Search for Missing Woman from 1946 Photograph of the Warsaw Ghetto
The search for a mysterious girl photographed in the ruins of the Warsaw Ghetto almost 70 years ago has yielded no results so far. She would be in her eighties right now, and could be anywhere in the world.
Until recently this was not a very well-known picture in Poland. But over the last month thanks to the efforts of a couple people and a Facebook profile, the image has gone viral and is now on the path to becoming one of the most iconic images of destroyed Warsaw. Still, while the Internet was able to establish a lot of important facts, including the exact location of the place, the main goal of the whole effort has not yet been achieved, which is finding the girl in the picture and getting to know her story.
Here's the story behind the most viral image in Poland right now.
What the Image Says
The black-and-white image shows a girl (approximately 10 years old) looking at the sea of ruins of the Warsaw ghetto. She is standing on a roof of a building which in the course of a private investigation by Marek Kossakowski (follow here) has been identified as a building at 5/7 Stawki Street - which is one of the very few buildings in the area to have survived the war. The building still stands today at four stories tall, which is not so obvious when you look at the picture – it seems that the flattened background of razed rubble somehow distorts the perspective and proportions.
In the left top corner one can discern the silouette of the Saint Augustine's Church, well known from other pictures of the destroyed ghetto. The T-shaped cross-road on the left has been identified as the intersection of Muranowska and Zamenhofa, the streets that had formed the heart of the Warsaw's Jewish district before WW2.
The girl on the roof is smartly dressed, the only thing which is out of sync are the shoes - too big and probably belonging to a man, they make one wonder how she made it all the way up here. The girl is caught in the act of touching her hair (the wind must have blown furiously at this altitude). The power of this picture is best felt by comparing this image with another photo – made in the same place with the same girl but by a different photographer (below).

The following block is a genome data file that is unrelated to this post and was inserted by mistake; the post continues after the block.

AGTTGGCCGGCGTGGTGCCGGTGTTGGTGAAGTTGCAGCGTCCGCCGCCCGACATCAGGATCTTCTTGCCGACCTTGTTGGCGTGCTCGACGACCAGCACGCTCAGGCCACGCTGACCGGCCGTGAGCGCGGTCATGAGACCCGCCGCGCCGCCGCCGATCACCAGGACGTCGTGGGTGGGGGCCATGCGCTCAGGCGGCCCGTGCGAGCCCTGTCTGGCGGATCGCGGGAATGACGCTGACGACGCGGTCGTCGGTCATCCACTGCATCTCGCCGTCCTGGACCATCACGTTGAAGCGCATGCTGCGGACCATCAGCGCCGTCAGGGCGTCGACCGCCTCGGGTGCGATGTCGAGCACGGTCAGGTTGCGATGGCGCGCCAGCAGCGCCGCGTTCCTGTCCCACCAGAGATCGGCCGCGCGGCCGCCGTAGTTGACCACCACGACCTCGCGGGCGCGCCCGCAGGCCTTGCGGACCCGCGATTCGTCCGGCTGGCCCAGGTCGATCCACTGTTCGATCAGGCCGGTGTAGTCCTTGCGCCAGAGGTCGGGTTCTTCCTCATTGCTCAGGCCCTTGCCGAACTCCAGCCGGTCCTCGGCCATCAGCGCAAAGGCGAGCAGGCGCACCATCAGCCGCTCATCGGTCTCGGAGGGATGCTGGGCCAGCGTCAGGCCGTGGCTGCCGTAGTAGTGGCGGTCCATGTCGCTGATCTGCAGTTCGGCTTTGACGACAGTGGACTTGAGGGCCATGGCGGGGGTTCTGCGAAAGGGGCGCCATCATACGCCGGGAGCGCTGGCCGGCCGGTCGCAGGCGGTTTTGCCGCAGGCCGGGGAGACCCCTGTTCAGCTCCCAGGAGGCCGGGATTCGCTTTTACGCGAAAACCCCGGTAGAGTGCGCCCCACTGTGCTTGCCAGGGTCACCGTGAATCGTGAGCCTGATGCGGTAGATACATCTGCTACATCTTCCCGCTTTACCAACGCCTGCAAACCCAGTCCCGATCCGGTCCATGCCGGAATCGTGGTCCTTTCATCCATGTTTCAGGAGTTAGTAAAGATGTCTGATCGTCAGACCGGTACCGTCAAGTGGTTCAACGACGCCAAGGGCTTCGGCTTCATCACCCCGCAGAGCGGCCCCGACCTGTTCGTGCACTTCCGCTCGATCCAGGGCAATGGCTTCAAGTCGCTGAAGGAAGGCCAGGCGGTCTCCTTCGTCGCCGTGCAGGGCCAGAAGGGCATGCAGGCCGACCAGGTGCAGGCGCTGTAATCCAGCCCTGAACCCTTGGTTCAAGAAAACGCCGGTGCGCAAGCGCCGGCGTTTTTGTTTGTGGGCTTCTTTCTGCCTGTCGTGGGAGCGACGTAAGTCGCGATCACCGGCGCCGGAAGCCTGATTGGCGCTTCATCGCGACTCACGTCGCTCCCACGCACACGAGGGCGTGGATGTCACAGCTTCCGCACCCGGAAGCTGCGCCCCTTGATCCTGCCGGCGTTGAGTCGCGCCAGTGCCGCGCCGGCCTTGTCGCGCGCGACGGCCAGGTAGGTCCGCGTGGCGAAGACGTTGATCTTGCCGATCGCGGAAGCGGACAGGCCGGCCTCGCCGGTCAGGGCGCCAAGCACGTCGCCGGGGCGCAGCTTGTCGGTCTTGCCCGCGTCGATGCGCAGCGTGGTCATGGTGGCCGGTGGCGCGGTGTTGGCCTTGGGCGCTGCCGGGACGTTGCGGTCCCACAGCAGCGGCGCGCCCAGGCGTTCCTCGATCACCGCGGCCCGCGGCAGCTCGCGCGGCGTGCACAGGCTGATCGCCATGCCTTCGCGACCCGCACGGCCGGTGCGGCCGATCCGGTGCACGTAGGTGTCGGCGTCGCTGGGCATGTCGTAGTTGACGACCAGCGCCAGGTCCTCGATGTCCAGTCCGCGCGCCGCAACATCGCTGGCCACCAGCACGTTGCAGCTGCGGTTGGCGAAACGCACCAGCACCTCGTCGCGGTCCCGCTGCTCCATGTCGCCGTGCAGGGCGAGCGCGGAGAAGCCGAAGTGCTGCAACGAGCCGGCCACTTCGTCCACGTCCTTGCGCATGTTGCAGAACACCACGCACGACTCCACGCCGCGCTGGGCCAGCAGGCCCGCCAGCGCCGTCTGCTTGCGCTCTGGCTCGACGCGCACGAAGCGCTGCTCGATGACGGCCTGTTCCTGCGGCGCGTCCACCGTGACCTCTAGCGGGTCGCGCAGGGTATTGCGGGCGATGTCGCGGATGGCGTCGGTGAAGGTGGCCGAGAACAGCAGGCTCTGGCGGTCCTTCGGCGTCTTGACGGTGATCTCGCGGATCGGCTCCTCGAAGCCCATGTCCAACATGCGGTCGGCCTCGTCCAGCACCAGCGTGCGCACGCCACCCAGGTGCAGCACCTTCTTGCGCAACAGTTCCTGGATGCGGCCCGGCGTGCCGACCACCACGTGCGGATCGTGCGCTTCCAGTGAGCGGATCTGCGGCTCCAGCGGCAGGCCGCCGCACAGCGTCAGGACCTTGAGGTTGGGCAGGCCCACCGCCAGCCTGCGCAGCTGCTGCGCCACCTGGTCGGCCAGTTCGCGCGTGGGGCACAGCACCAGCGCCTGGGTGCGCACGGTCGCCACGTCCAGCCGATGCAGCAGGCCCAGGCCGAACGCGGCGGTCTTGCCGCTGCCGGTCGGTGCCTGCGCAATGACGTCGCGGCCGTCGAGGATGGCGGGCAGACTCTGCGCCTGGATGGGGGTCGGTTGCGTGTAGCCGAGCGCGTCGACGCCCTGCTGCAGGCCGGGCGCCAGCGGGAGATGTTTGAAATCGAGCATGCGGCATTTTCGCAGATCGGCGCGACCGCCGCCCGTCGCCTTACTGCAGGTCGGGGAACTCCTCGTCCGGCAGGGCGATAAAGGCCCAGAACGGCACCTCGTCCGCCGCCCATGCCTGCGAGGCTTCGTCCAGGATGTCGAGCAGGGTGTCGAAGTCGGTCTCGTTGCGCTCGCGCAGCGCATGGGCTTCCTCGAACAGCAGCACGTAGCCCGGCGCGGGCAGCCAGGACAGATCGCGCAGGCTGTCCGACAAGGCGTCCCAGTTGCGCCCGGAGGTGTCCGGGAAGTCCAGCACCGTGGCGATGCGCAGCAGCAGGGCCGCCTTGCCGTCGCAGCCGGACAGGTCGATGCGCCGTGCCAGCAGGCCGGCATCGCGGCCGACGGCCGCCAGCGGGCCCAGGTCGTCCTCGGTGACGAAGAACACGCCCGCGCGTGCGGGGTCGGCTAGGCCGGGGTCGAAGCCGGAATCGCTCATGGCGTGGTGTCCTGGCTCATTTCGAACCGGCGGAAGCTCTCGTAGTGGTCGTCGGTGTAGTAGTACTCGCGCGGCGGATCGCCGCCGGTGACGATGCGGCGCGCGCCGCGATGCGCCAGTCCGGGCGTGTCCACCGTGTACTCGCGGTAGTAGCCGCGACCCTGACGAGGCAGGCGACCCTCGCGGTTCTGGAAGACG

Hoover in Warsaw
This is what the image tells us, and it is not much. But we know also that the iconic photograph was taken on April 3, 1946 by Reginald Kenny who was a photographer accompanying former US president Herbert Hoover on the so-called Food Mission in Europe. In 1946 and 1947 Hoover visited around 40 countries struck by the war in an effort to estimate losses and provide the best relief for war victims. One of the places he visited was Warsaw.
This was not the first time Hoover visited the capital of Poland. He had been in Warsaw some 27 years earlier. Immediately after World War I he came to Poland on a similar mission. At that time he was, reportedly, shocked to see so many children running barefoot. This time, the sight of Warsaw must have been even more appalling. Polish capital was now utterly destroyed - with some parts of the city, like the Ghetto or Old Town almost razed to the ground, in the aftermath of the Ghetto Uprising of 1943 or the Warsaw Uprising of 1944, or both.